Renewal, But a Loss Of Funk


TIME: Architecture & Design – February 29, 1988

Renewal, But a Loss Of Funk

Will a building boom make Times Square square?

Americans’ emblematic visions of their country incline toward the arcadian — cabins in a peaceable countryside, a small town with no entertainment wilder than a Sousa band in the park. But in this century, as the U.S. became an urban nation, New York City’s Times Square emerged as a different sort of American apotheosis. Times Square exemplified a certain idea of the city carried to its frenetic extreme: a few blocks dense with too many lights and too much action, a happy chaos of honky-tonk night life (the Florodora girls, Legs Diamond’s Hotsy Totsy Club), theatrical bliss (Barrymore’s Hamlet, the Marx Brothers) and the spontaneous razzmatazz of the rialto. There was a civic side as well: Times Square became the natural New York place for jubilation en masse, every New Year’s Eve and every time America won a war.

Those were the good old days. Tourists and all kinds of New Yorkers still come to the boulevards and side streets, and the Broadway theater still has its headquarters in the half-mile strip north of 42nd Street. With its theaters, odd shops and even odder people, Times Square remains a singularly exciting place. But the balance between high life and low life did tip for the worse during the 1960s and ’70s. Pornography merchants proliferated, and street criminals grew more brazen. Funk and festivity were too often edged out by rattiness and fear.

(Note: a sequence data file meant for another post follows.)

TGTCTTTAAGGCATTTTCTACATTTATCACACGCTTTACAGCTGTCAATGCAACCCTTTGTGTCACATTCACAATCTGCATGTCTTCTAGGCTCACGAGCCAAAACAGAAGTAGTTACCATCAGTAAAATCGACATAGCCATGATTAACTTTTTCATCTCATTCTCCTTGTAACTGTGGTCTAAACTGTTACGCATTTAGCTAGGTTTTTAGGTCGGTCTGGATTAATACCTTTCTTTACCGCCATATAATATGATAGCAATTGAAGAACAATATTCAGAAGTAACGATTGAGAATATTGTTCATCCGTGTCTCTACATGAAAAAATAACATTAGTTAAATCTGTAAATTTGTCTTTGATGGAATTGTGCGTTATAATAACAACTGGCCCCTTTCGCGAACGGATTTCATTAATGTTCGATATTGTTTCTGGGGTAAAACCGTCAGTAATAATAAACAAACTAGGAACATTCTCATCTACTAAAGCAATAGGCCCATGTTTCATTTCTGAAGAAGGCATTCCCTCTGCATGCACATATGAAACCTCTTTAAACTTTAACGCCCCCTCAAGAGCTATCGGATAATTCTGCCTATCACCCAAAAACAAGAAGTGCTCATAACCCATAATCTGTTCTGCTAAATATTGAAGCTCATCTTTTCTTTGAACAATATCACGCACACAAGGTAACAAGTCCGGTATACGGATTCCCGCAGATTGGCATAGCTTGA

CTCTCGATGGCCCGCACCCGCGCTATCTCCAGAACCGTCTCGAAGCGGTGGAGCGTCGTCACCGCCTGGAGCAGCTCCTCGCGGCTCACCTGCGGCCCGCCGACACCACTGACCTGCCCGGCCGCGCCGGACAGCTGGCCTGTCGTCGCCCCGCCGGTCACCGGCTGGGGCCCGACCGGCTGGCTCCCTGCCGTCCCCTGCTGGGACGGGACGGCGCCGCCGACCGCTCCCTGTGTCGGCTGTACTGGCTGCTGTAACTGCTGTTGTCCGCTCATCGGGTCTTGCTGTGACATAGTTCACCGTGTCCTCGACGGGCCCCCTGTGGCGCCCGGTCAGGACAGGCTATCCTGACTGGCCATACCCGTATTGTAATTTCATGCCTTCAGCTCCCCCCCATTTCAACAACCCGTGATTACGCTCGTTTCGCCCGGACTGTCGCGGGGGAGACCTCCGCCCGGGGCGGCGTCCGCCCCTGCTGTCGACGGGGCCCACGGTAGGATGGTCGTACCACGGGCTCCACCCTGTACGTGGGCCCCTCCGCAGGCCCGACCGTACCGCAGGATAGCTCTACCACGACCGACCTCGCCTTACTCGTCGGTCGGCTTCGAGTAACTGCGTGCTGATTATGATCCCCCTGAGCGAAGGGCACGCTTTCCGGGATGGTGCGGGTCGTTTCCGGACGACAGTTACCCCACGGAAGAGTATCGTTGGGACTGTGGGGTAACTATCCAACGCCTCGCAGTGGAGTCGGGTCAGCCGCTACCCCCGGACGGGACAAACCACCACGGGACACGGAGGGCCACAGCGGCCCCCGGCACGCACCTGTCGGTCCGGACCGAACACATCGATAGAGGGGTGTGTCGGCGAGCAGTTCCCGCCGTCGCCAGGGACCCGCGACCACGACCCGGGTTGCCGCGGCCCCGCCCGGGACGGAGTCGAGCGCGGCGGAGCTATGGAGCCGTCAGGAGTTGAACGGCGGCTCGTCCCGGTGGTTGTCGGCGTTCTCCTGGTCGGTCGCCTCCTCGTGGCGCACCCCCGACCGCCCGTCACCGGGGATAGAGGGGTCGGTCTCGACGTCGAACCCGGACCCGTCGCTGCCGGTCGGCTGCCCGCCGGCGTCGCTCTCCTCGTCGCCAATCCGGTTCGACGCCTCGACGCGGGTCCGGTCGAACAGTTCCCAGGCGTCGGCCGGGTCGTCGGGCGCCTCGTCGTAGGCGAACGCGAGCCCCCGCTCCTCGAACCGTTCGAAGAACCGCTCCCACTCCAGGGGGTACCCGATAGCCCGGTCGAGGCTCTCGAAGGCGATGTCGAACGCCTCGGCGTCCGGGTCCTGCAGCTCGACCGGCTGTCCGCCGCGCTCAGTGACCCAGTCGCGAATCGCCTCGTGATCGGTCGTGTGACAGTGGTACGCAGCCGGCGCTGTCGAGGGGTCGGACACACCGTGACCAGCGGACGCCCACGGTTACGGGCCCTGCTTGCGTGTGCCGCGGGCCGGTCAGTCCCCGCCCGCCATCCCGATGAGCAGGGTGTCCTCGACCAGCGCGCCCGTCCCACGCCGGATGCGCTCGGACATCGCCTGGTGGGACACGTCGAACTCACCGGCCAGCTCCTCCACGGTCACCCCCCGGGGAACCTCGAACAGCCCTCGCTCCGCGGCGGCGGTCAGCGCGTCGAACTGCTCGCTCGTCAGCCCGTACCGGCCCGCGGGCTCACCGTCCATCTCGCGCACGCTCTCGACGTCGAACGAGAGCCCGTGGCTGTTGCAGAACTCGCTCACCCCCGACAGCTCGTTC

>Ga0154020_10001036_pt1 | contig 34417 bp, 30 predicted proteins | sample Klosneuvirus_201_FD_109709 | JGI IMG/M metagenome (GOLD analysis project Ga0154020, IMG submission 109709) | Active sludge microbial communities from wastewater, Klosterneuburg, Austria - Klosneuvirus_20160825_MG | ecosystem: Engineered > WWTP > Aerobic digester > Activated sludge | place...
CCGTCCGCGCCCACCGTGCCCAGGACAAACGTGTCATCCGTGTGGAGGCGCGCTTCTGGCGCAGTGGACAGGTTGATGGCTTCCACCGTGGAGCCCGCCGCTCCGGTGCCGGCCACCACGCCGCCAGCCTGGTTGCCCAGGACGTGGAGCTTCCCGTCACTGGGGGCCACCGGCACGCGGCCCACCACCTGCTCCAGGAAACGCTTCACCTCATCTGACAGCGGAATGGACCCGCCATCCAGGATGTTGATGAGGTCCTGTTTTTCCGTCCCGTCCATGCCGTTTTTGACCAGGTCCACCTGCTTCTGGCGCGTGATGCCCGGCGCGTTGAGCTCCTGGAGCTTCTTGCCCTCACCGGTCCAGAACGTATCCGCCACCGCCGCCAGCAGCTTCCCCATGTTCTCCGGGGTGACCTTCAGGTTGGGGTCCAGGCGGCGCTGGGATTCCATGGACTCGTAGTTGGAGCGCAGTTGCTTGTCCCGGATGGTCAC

Now, all of a sudden, the rattiness is being excised. And in the process, several other qualities seem in danger of disappearing too: the reasonable scale, the special romance and the sense of celebration. On the pretext of rescuing Times Square, much of what makes the neighborhood special is about to be denuded, the scores of small, old, higgledy-piggledy buildings replaced by a dozen shiny towers. Two weeks ago, the state gave approval to leases for four big, bulky skyscrapers designed by Philip Johnson and John Burgee, part of a $2.6 billion plan to redevelop 42nd Street. A few blocks away, on the northern side of Times Square, demolition is nearly complete on half a dozen other high-rise sites. Says Vincent Tese, the head of New York State’s Urban Development Corporation and the man in charge of the ambitious plan: “The dream is about to become a reality.”